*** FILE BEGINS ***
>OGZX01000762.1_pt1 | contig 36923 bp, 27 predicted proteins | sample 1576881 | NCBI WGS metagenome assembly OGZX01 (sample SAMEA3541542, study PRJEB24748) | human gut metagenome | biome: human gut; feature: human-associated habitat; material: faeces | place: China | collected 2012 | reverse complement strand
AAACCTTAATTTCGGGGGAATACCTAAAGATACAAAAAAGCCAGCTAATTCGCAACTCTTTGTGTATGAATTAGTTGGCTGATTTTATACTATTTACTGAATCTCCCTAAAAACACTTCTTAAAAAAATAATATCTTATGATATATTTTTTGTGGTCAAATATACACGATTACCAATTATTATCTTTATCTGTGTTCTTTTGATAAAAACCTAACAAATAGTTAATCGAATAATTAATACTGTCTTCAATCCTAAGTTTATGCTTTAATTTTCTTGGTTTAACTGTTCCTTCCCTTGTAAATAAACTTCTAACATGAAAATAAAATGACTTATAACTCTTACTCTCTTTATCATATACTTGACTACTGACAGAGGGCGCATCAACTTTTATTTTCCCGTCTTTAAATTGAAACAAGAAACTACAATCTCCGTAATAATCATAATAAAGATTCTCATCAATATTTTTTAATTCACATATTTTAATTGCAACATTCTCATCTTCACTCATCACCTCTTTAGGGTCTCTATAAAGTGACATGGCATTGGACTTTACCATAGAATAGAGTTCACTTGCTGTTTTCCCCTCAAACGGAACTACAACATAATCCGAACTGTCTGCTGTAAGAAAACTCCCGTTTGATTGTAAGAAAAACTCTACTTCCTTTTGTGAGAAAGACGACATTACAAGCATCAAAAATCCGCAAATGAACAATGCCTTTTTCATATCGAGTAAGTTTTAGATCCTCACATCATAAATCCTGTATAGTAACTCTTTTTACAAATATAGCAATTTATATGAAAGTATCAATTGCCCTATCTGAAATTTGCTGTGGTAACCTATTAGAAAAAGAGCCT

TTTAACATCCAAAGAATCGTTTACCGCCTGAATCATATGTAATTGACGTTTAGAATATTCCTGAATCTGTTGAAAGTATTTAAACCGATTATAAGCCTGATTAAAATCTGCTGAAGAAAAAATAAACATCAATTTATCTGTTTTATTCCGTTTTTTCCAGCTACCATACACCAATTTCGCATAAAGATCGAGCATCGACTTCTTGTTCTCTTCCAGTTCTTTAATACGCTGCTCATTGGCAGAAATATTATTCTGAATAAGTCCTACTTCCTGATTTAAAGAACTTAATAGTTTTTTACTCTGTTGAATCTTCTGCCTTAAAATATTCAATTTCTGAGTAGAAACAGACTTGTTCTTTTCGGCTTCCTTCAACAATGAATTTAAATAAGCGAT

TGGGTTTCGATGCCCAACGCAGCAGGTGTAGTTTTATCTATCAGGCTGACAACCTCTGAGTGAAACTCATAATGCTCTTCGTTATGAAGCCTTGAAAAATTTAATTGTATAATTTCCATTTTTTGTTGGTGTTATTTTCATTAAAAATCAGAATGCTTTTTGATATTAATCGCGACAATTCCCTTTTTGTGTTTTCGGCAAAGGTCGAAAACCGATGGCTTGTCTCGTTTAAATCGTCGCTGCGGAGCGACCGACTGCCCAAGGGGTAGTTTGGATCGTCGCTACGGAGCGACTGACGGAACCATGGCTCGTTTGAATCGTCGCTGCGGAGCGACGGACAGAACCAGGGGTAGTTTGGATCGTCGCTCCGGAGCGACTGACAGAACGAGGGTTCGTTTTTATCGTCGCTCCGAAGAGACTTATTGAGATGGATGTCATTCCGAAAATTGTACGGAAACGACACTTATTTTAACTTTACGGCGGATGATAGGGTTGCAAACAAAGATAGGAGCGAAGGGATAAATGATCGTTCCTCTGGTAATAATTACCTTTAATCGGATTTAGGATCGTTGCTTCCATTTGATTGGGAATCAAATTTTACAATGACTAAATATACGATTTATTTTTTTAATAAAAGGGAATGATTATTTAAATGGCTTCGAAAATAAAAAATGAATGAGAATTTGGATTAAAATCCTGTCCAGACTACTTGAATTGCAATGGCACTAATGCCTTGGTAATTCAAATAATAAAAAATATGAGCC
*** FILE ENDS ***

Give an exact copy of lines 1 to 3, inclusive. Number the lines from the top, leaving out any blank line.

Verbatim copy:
>OGZX01000762.1_pt1 | contig 36923 bp, 27 predicted proteins | sample 1576881 | NCBI WGS metagenome assembly OGZX01 (sample SAMEA3541542, study PRJEB24748) | human gut metagenome | biome: human gut; feature: human-associated habitat; material: faeces | place: China | collected 2012 | reverse complement strand
AAACCTTAATTTCGGGGGAATACCTAAAGATACAAAAAAGCCAGCTAATTCGCAACTCTTTGTGTATGAATTAGTTGGCTGATTTTATACTATTTACTGAATCTCCCTAAAAACACTTCTTAAAAAAATAATATCTTATGATATATTTTTTGTGGTCAAATATACACGATTACCAATTATTATCTTTATCTGTGTTCTTTTGATAAAAACCTAACAAATAGTTAATCGAATAATTAATACTGTCTTCAATCCTAAGTTTATGCTTTAATTTTCTTGGTTTAACTGTTCCTTCCCTTGTAAATAAACTTCTAACATGAAAATAAAATGACTTATAACTCTTACTCTCTTTATCATATACTTGACTACTGACAGAGGGCGCATCAACTTTTATTTTCCCGTCTTTAAATTGAAACAAGAAACTACAATCTCCGTAATAATCATAATAAAGATTCTCATCAATATTTTTTAATTCACATATTTTAATTGCAACATTCTCATCTTCACTCATCACCTCTTTAGGGTCTCTATAAAGTGACATGGCATTGGACTTTACCATAGAATAGAGTTCACTTGCTGTTTTCCCCTCAAACGGAACTACAACATAATCCGAACTGTCTGCTGTAAGAAAACTCCCGTTTGATTGTAAGAAAAACTCTACTTCCTTTTGTGAGAAAGACGACATTACAAGCATCAAAAATCCGCAAATGAACAATGCCTTTTTCATATCGAGTAAGTTTTAGATCCTCACATCATAAATCCTGTATAGTAACTCTTTTTACAAATATAGCAATTTATATGAAAGTATCAATTGCCCTATCTGAAATTTGCTGTGGTAACCTATTAGAAAAAGAGCCT

TTTAACATCCAAAGAATCGTTTACCGCCTGAATCATATGTAATTGACGTTTAGAATATTCCTGAATCTGTTGAAAGTATTTAAACCGATTATAAGCCTGATTAAAATCTGCTGAAGAAAAAATAAACATCAATTTATCTGTTTTATTCCGTTTTTTCCAGCTACCATACACCAATTTCGCATAAAGATCGAGCATCGACTTCTTGTTCTCTTCCAGTTCTTTAATACGCTGCTCATTGGCAGAAATATTATTCTGAATAAGTCCTACTTCCTGATTTAAAGAACTTAATAGTTTTTTACTCTGTTGAATCTTCTGCCTTAAAATATTCAATTTCTGAGTAGAAACAGACTTGTTCTTTTCGGCTTCCTTCAACAATGAATTTAAATAAGCGAT